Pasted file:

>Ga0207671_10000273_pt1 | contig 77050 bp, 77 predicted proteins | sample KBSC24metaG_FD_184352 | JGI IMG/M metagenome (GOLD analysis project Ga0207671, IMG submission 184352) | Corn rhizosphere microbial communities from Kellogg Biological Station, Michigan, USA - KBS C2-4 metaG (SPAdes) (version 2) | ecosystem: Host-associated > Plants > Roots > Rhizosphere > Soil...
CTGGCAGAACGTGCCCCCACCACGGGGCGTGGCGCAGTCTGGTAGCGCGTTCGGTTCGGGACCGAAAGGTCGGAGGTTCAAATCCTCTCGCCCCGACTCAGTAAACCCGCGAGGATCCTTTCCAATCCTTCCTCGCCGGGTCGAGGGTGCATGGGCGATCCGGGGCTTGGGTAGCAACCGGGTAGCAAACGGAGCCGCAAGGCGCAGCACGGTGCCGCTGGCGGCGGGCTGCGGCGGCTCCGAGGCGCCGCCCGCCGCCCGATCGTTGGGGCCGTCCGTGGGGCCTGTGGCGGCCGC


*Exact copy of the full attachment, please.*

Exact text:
>Ga0207671_10000273_pt1 | contig 77050 bp, 77 predicted proteins | sample KBSC24metaG_FD_184352 | JGI IMG/M metagenome (GOLD analysis project Ga0207671, IMG submission 184352) | Corn rhizosphere microbial communities from Kellogg Biological Station, Michigan, USA - KBS C2-4 metaG (SPAdes) (version 2) | ecosystem: Host-associated > Plants > Roots > Rhizosphere > Soil...
CTGGCAGAACGTGCCCCCACCACGGGGCGTGGCGCAGTCTGGTAGCGCGTTCGGTTCGGGACCGAAAGGTCGGAGGTTCAAATCCTCTCGCCCCGACTCAGTAAACCCGCGAGGATCCTTTCCAATCCTTCCTCGCCGGGTCGAGGGTGCATGGGCGATCCGGGGCTTGGGTAGCAACCGGGTAGCAAACGGAGCCGCAAGGCGCAGCACGGTGCCGCTGGCGGCGGGCTGCGGCGGCTCCGAGGCGCCGCCCGCCGCCCGATCGTTGGGGCCGTCCGTGGGGCCTGTGGCGGCCGC